# How do I calculate Euclidean and Manhattan distance by hand?

I have a practice problem that I am working on (artificial intelligence), but am unable to calculate the Euclidean and Manhattan distances by hand using the following values:

x1:  1.0, 3.2, 4.8, 0.1, 3.2, 0.6, 2.2, 1.1
x2:  0.1, 5.2, 1.9, 4.2, 1.9, 0.1, 0.1, 6.0


Could somebody kindly explain how I would go about working out the Euclidean and Manhattan distances by hand as I have no idea where to begin, so some pointers in the right direction would be highly appreciated!

Please note that I'm not asking to have it done for me; I am interested in the workings behind it so that I know how to go about it.

## 3 Answers

Euclidean: Take the square root of the sum of the squares of the differences of the coordinates.

For example, if $x=(\color{darkgreen}a,\color{maroon}b)$ and $y=(\color{darkgreen}c,\color{maroon}d)$, the Euclidean distance between $x$ and $y$ is

$\sqrt{(\color{darkgreen}a-\color{darkgreen}c)^2+(\color{maroon}b-\color{maroon}d)^2 }$.

Manhattan: Take the sum of the absolute values of the differences of the coordinates.

For example, if $x=(\color{darkgreen}a,\color{maroon}b)$ and $y=(\color{darkgreen}c,\color{maroon}d)$, the Manhattan distance between $x$ and $y$ is

${|\color{darkgreen}a-\color{darkgreen}c|+|\color{maroon}b-\color{maroon}d| }$.

For your vectors, it's the same thing except you have more coordinates.

This is an old post, but just want to explain that the squaring and square rooting in the euclidean distance function is basically to get absolute values of each dimension assessed. Manhattan distance just bypasses that and goes right to abs value (which if your doing ai, data mining, machine learning, may be a cheaper function call then pow'ing and sqrt'ing.) I've seen debates about using one way vs the other when it gets to higher level stuff, like comparing least squares or linear algebra (?). Manhattan distance is easier to calculate by hand, bc you just subtract the values of a dimensiin then abs them and add all the results. Euclidean distance is harder by hand bc you're squaring anf square rooting. So some of this comes down to what purpose you're using it for.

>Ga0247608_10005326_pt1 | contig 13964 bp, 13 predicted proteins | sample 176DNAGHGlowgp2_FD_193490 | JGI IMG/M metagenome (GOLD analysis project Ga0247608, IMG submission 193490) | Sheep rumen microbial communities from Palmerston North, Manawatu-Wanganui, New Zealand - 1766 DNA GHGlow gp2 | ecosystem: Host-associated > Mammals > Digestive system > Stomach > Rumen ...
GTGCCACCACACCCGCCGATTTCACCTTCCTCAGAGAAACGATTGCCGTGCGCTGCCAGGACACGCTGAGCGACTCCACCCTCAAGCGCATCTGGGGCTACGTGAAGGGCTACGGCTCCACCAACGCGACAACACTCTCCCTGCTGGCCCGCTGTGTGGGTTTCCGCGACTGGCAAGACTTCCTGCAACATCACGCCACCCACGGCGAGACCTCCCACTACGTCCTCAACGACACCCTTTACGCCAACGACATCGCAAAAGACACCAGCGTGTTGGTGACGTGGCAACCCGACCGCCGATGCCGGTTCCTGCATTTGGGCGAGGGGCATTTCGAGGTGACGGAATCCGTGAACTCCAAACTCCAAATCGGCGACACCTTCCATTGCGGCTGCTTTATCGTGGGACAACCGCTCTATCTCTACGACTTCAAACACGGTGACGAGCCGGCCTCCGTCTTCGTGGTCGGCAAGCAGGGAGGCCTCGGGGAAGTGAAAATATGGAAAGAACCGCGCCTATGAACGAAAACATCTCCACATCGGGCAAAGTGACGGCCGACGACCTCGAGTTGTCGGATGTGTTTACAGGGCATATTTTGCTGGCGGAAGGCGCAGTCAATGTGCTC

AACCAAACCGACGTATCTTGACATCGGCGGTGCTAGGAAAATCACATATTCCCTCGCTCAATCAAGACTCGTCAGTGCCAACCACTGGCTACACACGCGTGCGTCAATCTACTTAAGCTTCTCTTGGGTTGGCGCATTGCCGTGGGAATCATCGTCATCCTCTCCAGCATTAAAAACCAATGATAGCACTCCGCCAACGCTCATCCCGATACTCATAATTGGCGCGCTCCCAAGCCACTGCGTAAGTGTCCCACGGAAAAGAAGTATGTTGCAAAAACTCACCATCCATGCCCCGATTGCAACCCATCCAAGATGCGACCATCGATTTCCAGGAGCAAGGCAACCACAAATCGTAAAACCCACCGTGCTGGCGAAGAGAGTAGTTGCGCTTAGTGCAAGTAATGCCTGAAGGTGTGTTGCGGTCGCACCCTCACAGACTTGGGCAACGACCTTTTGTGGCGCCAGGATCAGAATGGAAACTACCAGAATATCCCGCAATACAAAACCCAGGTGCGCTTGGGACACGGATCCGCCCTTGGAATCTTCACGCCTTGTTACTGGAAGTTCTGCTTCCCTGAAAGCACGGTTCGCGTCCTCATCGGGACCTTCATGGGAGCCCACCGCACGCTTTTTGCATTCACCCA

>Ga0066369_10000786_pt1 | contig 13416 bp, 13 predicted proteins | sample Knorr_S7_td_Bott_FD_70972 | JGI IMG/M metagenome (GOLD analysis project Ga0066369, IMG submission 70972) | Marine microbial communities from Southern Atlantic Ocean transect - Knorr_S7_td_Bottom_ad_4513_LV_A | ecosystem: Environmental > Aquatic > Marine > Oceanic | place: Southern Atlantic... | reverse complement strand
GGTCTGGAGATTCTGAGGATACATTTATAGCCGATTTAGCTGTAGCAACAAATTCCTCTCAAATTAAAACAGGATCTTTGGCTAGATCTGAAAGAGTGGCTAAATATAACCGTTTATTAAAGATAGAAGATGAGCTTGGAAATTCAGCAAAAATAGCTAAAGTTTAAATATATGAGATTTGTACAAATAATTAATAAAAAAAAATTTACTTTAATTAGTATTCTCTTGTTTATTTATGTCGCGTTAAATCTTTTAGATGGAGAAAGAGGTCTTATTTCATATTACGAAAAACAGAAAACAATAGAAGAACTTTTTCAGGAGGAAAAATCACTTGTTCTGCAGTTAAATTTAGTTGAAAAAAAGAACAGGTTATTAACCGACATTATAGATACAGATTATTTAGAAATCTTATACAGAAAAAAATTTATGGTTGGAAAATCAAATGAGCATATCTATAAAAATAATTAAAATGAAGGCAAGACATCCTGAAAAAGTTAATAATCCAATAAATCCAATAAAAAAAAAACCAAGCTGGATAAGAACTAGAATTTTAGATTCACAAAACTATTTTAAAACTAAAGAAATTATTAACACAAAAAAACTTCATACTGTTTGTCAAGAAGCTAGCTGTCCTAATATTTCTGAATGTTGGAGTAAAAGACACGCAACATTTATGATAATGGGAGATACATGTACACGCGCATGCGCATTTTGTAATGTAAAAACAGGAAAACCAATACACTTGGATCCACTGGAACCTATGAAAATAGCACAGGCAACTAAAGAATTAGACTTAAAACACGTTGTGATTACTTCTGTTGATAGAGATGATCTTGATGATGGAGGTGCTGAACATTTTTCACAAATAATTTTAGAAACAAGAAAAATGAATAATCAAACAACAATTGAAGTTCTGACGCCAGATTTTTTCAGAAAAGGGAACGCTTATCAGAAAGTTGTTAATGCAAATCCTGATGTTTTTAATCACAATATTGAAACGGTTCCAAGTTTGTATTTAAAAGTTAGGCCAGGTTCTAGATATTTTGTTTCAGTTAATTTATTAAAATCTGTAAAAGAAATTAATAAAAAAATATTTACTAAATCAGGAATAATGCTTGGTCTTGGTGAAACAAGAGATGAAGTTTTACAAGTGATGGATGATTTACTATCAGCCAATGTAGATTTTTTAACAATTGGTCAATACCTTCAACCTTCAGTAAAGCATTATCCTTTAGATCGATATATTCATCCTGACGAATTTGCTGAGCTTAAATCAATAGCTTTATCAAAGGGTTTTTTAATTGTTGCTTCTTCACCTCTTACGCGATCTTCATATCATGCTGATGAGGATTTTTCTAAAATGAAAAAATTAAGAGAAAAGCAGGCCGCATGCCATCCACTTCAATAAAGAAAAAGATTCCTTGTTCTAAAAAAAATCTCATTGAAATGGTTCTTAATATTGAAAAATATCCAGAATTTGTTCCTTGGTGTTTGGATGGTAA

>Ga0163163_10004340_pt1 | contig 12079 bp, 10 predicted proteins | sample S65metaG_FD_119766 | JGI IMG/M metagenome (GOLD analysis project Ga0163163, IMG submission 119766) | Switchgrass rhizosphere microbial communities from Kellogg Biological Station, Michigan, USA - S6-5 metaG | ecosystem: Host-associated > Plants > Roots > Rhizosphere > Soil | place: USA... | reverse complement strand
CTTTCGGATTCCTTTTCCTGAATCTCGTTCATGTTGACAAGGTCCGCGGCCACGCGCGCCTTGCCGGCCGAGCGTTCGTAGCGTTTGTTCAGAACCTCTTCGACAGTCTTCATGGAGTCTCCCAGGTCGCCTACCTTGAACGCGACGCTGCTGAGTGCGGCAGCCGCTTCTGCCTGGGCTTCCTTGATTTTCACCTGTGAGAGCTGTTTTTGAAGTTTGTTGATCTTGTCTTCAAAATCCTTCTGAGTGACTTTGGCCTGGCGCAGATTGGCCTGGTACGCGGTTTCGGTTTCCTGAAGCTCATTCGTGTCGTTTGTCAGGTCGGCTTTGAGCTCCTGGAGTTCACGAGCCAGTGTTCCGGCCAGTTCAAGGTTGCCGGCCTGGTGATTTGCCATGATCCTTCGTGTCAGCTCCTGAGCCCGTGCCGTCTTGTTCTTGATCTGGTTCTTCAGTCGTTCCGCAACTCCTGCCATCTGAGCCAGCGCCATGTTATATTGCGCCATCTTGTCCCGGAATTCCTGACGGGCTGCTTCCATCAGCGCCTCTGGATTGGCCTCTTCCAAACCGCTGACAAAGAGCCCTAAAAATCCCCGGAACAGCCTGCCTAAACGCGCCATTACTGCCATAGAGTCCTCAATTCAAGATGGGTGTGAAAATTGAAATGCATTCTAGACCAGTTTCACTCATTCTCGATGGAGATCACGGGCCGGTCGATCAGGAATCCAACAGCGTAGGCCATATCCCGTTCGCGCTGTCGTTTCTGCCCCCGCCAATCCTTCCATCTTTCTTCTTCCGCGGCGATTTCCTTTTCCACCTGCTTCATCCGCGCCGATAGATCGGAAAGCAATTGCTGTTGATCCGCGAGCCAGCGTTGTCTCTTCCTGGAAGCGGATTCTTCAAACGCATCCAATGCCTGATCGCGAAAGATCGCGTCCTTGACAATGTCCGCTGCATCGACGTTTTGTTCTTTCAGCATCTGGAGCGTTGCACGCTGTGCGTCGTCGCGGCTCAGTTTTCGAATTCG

http://en.wikipedia.org/wiki/Manhattan_distance

http://en.wikipedia.org/wiki/Euclidean_distance


Edited: eucledian distance between two points

P=[p0,p1,p2..pn]  and  Q=[q1,q2,...qn}


$D(p,q)=\sqrt(((sum((qi-pi)^2)$)) for i=1....n manhattan distance is sum of absolute differences between points,see wikipedia